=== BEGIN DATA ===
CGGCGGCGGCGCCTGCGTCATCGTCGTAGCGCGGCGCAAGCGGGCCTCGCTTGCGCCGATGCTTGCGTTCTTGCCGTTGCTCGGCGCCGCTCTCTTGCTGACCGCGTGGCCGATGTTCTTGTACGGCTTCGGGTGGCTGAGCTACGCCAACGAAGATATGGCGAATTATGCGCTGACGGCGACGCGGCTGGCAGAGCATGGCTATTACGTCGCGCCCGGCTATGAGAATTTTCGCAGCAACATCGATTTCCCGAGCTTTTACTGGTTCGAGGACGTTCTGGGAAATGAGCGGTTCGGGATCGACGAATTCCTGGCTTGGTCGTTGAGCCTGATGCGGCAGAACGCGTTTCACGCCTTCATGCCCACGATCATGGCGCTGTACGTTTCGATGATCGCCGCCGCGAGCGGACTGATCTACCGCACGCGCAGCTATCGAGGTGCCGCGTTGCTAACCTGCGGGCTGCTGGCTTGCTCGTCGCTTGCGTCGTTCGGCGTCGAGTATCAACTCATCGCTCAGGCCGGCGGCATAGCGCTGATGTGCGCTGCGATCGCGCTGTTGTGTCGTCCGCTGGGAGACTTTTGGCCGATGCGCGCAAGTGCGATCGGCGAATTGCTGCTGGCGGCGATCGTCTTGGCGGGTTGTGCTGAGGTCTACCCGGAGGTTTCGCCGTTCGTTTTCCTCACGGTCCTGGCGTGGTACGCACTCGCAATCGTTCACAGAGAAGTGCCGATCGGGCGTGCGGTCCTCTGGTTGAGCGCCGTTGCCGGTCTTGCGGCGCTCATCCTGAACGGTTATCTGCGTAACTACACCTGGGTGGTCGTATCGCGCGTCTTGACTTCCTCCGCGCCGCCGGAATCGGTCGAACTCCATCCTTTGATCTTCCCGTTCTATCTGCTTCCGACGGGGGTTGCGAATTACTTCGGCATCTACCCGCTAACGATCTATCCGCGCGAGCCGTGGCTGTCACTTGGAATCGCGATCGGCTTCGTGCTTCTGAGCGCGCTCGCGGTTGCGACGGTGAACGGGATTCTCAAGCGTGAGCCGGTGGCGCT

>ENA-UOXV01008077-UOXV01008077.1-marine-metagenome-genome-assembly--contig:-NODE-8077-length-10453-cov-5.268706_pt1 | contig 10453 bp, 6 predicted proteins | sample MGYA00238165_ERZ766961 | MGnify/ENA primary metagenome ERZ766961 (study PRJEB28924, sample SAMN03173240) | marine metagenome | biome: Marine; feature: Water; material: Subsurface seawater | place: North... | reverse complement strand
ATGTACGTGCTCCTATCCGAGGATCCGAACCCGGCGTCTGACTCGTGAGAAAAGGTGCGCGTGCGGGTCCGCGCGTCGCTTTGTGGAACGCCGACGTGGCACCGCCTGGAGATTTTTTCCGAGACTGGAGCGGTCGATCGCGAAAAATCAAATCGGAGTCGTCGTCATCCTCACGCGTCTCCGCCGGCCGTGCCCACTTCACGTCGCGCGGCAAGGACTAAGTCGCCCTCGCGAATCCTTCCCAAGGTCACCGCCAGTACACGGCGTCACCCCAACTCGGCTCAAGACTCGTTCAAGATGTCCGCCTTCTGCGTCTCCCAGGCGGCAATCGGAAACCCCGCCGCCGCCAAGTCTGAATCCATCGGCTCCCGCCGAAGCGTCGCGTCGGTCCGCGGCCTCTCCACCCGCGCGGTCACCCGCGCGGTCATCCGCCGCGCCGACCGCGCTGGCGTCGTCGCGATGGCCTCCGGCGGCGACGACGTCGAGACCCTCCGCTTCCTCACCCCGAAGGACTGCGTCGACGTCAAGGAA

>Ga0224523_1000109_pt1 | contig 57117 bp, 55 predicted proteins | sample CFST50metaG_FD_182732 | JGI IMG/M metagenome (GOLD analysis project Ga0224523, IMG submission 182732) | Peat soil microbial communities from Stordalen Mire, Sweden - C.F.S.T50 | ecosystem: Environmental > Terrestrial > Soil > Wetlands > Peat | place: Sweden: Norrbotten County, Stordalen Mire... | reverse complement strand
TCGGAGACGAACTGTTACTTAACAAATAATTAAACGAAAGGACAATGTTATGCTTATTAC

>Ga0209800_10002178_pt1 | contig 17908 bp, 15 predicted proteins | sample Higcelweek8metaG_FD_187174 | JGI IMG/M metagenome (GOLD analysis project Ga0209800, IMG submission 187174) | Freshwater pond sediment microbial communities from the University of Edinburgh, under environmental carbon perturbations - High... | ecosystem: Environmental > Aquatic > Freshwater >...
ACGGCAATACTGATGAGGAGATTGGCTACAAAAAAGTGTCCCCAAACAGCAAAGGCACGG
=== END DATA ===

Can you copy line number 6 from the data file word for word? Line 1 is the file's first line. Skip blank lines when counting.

>Ga0209800_10002178_pt1 | contig 17908 bp, 15 predicted proteins | sample Higcelweek8metaG_FD_187174 | JGI IMG/M metagenome (GOLD analysis project Ga0209800, IMG submission 187174) | Freshwater pond sediment microbial communities from the University of Edinburgh, under environmental carbon perturbations - High... | ecosystem: Environmental > Aquatic > Freshwater >...